• Building owner is legally responsible for disposal – no incentives;
  • Free access to environmental data.

As for the industries, the following problems can be identified:

  • Economic advantages using primary raw materials;
  • Product responsibility doesn’t include end-of-life scenario;
  • Innovation demand;
  • Marketing strategy “green washing”.
Drive 0 symposium

Furthermore, she presented the stakeholders groups playing the major roles in the sustainable building sector and touched the current laws and guidelines that are hampering real uptake of circular construction in Germany.

She explained what kind of opportunities Germany has with remaining resources and what are their goals and developments plans of environmentalism. She presented the potential of recycling other circular perspectives we can foresee for future. Few examples on how we can harvest materials in future to ensure strategic circular planning were given. 

The Dutch circular building agenda

Elphi Nelissen as a chairman of the transition team, which operates on behalf of the Ministry of the Internal Affairs, presented the Transition Agenda. 

The Dutch government has globally set the tone with the recent publication of the Transition Agenda for a circular construction sector. She presented their 3-step strategy to go from now to: 1. Efficient use; 2. Sustainable Use and 3. Reusable Use. To achieve the Circular Netherlands targets until 2050, they have four priorities that will be followed until 2023 to set the foundation for further circular applications:

  1. Development of demand, supply and market;
  2. How to measure circularity in concrete terms?;
  3. Policies, laws and regulations that do not hold back, but stimulate;
  4. Creating knowledge and awareness.


Elphi Nelissen

She presents some of the most important actions so far:

  • All government procurement circular in 2030;
  • Approach reduction CO₂ emissions in construction;
  • Decision in 2020 on mandatory materials passport;
  • Subsidy for circular business and revenue models;
  • Continued development of uniform measurement method
    for circularity;
  • Processing circularity in government building standards;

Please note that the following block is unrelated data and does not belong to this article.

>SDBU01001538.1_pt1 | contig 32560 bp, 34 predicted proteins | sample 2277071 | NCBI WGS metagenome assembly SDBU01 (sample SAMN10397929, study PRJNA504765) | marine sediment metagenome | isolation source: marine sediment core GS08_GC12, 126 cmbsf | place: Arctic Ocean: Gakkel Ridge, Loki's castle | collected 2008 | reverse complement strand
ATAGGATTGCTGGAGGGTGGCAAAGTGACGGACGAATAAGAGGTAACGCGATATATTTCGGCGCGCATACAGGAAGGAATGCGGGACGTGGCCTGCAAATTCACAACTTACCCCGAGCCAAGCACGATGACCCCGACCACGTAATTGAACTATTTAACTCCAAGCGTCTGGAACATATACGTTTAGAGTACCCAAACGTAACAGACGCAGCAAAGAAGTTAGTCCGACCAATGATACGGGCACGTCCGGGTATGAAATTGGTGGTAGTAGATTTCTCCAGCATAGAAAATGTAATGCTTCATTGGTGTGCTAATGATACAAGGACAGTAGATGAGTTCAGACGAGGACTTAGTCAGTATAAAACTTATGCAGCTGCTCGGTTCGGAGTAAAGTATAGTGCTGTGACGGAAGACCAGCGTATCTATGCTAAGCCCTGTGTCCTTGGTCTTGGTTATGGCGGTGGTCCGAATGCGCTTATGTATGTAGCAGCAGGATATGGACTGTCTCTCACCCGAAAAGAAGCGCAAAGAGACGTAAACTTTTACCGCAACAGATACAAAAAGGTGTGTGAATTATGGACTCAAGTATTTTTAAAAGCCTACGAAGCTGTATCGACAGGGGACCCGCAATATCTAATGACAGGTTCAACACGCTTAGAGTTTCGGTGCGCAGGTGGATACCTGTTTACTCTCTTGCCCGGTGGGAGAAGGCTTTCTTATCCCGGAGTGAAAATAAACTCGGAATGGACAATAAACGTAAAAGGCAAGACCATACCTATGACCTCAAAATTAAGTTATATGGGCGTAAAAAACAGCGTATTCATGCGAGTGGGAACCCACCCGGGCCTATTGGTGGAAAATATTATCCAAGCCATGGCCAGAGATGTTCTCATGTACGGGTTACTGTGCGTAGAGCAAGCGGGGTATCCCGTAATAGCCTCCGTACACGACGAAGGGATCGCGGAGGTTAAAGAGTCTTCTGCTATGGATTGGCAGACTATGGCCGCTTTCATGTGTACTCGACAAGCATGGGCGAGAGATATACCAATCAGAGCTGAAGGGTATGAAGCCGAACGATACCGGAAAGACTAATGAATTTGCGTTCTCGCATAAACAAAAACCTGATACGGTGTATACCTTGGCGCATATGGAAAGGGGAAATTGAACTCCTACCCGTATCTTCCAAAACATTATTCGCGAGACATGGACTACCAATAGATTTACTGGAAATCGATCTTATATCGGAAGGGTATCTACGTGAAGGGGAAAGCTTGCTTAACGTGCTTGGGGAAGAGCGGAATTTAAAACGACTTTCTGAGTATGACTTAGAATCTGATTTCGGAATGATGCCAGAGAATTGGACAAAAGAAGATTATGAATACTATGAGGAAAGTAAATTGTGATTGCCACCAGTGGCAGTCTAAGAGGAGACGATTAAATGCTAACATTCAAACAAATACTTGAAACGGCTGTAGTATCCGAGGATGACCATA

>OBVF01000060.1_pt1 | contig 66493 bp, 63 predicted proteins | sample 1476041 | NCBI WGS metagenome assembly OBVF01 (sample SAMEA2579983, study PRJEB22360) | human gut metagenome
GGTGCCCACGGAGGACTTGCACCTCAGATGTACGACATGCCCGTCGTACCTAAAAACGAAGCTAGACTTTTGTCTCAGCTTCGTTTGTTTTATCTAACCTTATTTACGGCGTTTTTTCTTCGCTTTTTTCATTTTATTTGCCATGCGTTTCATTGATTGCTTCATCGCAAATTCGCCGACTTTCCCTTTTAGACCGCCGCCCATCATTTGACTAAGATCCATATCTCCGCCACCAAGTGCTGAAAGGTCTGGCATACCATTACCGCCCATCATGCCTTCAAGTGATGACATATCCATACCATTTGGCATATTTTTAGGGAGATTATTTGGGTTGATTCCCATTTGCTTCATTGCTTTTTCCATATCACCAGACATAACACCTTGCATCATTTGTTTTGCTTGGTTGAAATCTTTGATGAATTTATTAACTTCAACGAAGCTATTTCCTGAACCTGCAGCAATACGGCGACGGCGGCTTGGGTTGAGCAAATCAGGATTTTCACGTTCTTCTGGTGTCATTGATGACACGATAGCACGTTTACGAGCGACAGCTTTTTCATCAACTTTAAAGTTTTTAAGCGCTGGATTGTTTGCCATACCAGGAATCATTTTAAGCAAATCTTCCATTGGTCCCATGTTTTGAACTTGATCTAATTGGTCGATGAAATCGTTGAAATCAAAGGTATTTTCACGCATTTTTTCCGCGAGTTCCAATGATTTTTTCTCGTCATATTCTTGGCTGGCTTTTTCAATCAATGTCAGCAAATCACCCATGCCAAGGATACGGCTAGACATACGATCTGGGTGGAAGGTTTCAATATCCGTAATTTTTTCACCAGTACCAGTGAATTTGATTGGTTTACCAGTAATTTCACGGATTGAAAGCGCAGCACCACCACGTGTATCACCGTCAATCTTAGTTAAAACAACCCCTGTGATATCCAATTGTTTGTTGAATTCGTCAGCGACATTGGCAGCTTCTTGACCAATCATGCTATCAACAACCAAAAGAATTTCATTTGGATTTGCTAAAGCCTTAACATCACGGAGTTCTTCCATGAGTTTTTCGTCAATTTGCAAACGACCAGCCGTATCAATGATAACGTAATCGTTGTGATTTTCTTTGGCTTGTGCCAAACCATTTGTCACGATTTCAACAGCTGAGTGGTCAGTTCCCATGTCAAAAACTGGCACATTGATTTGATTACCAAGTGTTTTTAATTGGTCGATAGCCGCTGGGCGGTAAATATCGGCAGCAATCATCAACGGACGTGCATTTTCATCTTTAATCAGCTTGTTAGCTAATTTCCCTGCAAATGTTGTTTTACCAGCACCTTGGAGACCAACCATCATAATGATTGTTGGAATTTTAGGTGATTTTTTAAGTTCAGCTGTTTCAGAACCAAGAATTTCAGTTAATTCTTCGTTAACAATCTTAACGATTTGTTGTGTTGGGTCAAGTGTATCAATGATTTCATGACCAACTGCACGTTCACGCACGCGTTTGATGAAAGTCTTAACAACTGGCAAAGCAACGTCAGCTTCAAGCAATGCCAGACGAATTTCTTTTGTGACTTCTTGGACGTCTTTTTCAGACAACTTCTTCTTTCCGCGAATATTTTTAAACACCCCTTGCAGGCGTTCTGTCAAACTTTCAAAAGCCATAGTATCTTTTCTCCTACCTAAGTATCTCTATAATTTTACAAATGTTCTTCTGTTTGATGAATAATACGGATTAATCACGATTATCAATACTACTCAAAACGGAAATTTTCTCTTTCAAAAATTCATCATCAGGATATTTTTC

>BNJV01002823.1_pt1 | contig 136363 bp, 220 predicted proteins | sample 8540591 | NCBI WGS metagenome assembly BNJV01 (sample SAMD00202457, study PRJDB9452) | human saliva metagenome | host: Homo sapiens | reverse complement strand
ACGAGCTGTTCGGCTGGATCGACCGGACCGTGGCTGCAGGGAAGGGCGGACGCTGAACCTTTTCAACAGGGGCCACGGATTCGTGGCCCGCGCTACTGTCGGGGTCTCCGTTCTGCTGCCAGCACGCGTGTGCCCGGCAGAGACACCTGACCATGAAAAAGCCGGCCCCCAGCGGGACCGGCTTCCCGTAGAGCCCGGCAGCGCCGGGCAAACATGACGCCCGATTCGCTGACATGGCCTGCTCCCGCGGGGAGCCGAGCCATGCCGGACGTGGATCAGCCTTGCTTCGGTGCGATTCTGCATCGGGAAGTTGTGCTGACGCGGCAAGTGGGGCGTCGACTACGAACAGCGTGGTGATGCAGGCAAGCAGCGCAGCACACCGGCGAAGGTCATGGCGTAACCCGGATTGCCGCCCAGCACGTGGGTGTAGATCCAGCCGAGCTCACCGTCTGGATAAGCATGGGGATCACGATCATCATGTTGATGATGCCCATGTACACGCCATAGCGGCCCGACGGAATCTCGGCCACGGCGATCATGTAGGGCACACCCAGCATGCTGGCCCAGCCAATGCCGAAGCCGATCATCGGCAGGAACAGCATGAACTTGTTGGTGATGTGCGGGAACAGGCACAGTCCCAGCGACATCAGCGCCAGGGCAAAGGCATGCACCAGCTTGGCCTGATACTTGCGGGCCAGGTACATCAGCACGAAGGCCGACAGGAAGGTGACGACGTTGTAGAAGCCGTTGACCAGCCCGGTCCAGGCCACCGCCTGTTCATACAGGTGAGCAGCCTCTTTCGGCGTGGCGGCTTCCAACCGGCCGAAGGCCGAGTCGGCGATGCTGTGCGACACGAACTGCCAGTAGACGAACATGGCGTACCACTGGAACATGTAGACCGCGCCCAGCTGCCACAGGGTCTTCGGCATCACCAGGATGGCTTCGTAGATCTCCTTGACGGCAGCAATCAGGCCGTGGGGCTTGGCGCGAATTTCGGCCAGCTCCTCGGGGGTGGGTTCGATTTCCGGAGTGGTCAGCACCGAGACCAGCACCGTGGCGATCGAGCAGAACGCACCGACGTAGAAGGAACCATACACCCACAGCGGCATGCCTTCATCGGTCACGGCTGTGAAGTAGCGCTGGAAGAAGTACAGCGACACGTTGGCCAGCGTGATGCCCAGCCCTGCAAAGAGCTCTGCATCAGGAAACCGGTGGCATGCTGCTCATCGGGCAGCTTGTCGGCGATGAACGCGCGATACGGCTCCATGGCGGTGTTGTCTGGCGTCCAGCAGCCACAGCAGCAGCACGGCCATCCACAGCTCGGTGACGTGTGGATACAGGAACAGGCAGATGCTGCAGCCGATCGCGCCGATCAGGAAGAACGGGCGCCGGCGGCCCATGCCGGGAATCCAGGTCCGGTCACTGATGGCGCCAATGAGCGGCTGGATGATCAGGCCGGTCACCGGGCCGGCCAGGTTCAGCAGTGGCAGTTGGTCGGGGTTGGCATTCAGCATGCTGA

• International positioning and cooperation;
  • Building circularly as an integral part of education in 2023;
  • Establishing a circular knowledge institute.

She emphasizes that cooperation between the Dutch government and research projects as ours are necessary to establish network-driven actions. More collaboration will be therefore sought also through the Drive 0 Stakeholders and Advisory Board to ensure sufficient exchange of lessons learnt.  

Make circularity profitable

Sabine Biesheuvel gave a presentation about BlueCity and talked on how to build your business within the circle economy principles. She presented the story of BlueCity and explained the opportunities as the bottlenecks they faced when establishing this circular accelerator. It gave a valuable insight on how other entrepreneurs make circular solutions attractive from the business perspective and learn from them. 

Sabine Biesheuvel
Chantal Jorissen

Redesign your product for circularity

Chantal Jorissen, Director Product Marketing at the DSM Niaga, told their story and how circular design makes the world goes round. She shows example of toothbrush where the innovation led it to become a complex product. She explains that innovation design is not necessarily circular. 

She presents their circular steps where it is important to follow:

  • Keep it simple;
  • Clean materials only;
  • Use reversible connections. 

She presents their example where they are reusing old carpets together with Niaga reversible adhesive to form a circular product. In the end, the importance of using the right business model should not be underestimated when introducing circular solutions if we want the real solution uptake. She presents the differences where we can capture product-based (buy-sell back) or service based value (product as a service). 

''Be afraid of the guy with the duct tape!''

The closing keynote is given by Ruud Koornstra, Dutch entrepreneur who encourages everyone to not be afraid of dreaming big and wanting a positive change, even if this is at the moment ‘just another dream’. Something that two generations ago sounded like a science fiction is today a science fact. Therefore, we have to think which science fiction we would like to become a reality. 
He concludes his presentation by reminding everyone that next time when designing, thinking, doing, using etc. apply RE: re-design, re-think, re-do, re-use. 

Ruud Koornstra